39. I like T Campbell’s point that our priorities are slightly out of whack. I don’t actually solve conventional crosswords very often, but as a cryptic constructor, MY bete noire has been the tendency of brainy folks to make their poor cryptic grids hold up three to five interlacing themes, to the detriment of basically every damn clue in the puzzle. Since we seem to be sharing mantras, mine is, “a puzzle needs to breathe.” A lot of crappy fill (or, in a cryptic, uninteresting wordplay in the service of dull fill) is the first sign of dyspnea.

    Also, since we’re all repeating THIS, too, let me add, “…not that I’ve been consistently perfect at this myself.”

  40. I wasn’t going to bring up ETUI, but since T did: for many people who do needlework, etui is not an obscure word. I own an etui (and I know how to use it!). I do not own an adze, but I do not object to it as fill. I think it is something I should know about, and I am open to learning other new terms from other crafts, disciplines, etc.

    • Thanks, Jan!

      I don’t own an etui, but I know it’s a legit entry so thanks for pointing it out! It’s way superior to say ERNE… No one owns an ERNE, and if they did, they’d more than likely call it a White-tailed Eagle! Of course it’s also a lough, but I digress…

  41. Thanks to Tyler for the smart, thoughtful essay on crossword fill. As an editor whose work gets commented on a lot, I thought I’d chime in with some thoughts.

    Sometimes, I admit, I may be guilty of permitting a few too many subpar entries in the Times crossword, because a) I think an ambitious puzzle theme or constraint justifies some stinky entries, or b) I think the poorer entries are outweighed by enough good ones. This is all a matter of opinion and taste, of course. Also of balance.

    I do disagree that the quality of fill is declining, at least in the Times. Check out the puzzles of 10-15 years ago. They are not as clean or as interesting as they are now. And if you go back before 1993, when I started, you’ll find the fill much inferior. That’s the way things were. Standards have risen.

    I doubt that subpar entries in Times puzzles are the result of lazy use of autofill, or any sort of laziness, as some have suggested. In my experience, most contributors are trying their best.

    I will revise corners of grids myself to remove unappealing entries. For bigger changes I’ll return puzzles to the contributors for revision. Occasionally I’ll ask Frank Longo for a major fix. I don’t routinely rework entire grids, though, because a) I don’t have time, and b) I want a puzzle to be mainly the contributor’s own work.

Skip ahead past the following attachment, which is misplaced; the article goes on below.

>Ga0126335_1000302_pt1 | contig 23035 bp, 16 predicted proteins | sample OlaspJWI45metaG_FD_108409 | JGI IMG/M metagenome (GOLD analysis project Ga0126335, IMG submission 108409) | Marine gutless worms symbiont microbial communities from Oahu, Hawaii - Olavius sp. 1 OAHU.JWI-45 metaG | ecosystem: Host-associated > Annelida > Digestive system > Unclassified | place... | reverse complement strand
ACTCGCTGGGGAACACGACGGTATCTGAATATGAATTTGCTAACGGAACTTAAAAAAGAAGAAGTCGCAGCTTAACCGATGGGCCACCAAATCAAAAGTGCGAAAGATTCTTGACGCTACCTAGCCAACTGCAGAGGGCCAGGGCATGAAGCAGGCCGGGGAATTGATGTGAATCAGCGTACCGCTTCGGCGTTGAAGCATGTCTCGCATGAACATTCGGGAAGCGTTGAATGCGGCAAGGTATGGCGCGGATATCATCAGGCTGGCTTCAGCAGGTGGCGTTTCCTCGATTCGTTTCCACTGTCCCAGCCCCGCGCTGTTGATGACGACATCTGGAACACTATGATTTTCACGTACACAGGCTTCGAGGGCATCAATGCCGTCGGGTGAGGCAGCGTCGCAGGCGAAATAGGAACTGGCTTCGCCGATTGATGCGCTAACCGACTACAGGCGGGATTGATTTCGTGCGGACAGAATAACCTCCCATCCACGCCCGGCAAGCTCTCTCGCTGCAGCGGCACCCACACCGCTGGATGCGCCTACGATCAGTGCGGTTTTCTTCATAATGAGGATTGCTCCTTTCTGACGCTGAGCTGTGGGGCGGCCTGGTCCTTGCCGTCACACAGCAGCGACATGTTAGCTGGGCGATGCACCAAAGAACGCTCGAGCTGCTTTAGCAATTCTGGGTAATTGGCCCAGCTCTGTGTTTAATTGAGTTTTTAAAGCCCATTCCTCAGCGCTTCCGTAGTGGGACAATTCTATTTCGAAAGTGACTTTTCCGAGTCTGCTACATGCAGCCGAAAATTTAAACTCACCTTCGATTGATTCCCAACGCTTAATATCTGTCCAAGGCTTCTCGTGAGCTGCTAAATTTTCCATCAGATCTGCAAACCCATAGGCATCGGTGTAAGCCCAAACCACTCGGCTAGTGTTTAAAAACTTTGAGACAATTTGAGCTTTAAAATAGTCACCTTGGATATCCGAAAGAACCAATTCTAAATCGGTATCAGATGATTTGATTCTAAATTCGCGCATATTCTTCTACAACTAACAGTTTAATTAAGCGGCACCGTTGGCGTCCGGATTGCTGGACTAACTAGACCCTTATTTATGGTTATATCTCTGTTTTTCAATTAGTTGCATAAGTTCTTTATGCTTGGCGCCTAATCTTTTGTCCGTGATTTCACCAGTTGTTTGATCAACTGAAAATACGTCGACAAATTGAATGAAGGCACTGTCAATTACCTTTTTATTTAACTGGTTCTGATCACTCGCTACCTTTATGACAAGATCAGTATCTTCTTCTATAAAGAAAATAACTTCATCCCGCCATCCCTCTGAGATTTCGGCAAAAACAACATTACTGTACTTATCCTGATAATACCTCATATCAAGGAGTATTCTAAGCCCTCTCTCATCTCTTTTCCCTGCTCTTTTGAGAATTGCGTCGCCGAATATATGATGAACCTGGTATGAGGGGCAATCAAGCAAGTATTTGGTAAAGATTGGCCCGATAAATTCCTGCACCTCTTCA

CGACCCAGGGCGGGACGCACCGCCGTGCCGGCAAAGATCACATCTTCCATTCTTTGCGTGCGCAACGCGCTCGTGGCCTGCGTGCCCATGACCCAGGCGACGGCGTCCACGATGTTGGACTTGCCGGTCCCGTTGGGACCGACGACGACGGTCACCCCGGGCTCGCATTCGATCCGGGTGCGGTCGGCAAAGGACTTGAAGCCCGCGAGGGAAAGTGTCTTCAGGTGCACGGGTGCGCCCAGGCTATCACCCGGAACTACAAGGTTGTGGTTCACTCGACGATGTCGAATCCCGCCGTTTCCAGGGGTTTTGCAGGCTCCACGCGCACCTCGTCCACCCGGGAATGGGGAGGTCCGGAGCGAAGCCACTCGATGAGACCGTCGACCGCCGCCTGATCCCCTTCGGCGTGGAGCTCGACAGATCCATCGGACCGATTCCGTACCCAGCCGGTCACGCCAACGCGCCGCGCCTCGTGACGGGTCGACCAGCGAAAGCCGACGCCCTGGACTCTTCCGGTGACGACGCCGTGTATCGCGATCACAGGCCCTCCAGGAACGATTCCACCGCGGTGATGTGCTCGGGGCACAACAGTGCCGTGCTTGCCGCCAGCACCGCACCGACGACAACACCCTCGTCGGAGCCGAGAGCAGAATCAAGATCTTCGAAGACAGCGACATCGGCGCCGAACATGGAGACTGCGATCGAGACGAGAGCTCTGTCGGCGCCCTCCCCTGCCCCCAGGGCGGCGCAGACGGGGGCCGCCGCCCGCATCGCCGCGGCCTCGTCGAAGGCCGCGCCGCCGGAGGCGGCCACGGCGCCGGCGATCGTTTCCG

Perhaps nowadays there has gotten to be too much emphasis on quantity of theme material or novelty/razzle-dazzle of themes over the quality of the fill. Dialing back a bit on this might improve the overall solving experience. This is something I’ll think about.

    There is always pressure to boost themes, though. A couple of weeks ago, for example, Rex Parker criticized a theme as being “thin,” which I thought was a fair criticism (even if I disagreed with it). But he also criticized, in stronger terms, the quality of the puzzle’s fill. My reaction was … you can’t have it both ways. Given the theme, I think the constructor did an admirable job. Having better fill probably would have required an even “thinner” theme.

    Here are some other things I see on the blogs, repeated a lot, that I disagree with:

    1) Many times bloggers and commenters call certain words “obscure,” or say they know them only from crosswords, and I think “Really?” This is stuff I know from reading and everyday experience. At the very least I wish bloggers and commenters would have a little more humility about what they don’t know. Sometimes, through no fault of the solver, he or she just doesn’t know something that I think a Times reader should.

    2) There seems to be a growing feeling among bloggers and commenters that anything obscure is bad. I strongly disagree. I don’t understand why *all* the difficulty of a puzzle has to come from the clues. Some of it can just as fairly come from the grid. Presumably people who do crosswords love words and knowledge. It should be pleasant to learn something occasionally.

    3) For some people, any difficult word on a Monday puzzle is considered a flaw. No. A Monday puzzle is supposed to be easy, but it can still contain a difficult word or two if the crossings are fair and the overall effect of the puzzle is easy.

    Other thoughts:

    Like everyone, I love crosswords with juicy fill and no dreck. But I don’t think every crossword has to be like this. Sometimes it’s nice to see how far the English language, or some particular theme idea, can be stretched. As long as the creaks aren’t too numerous or noticeable, I think the result is worth publishing. Some people here disagree, but I favor the widest possible variety.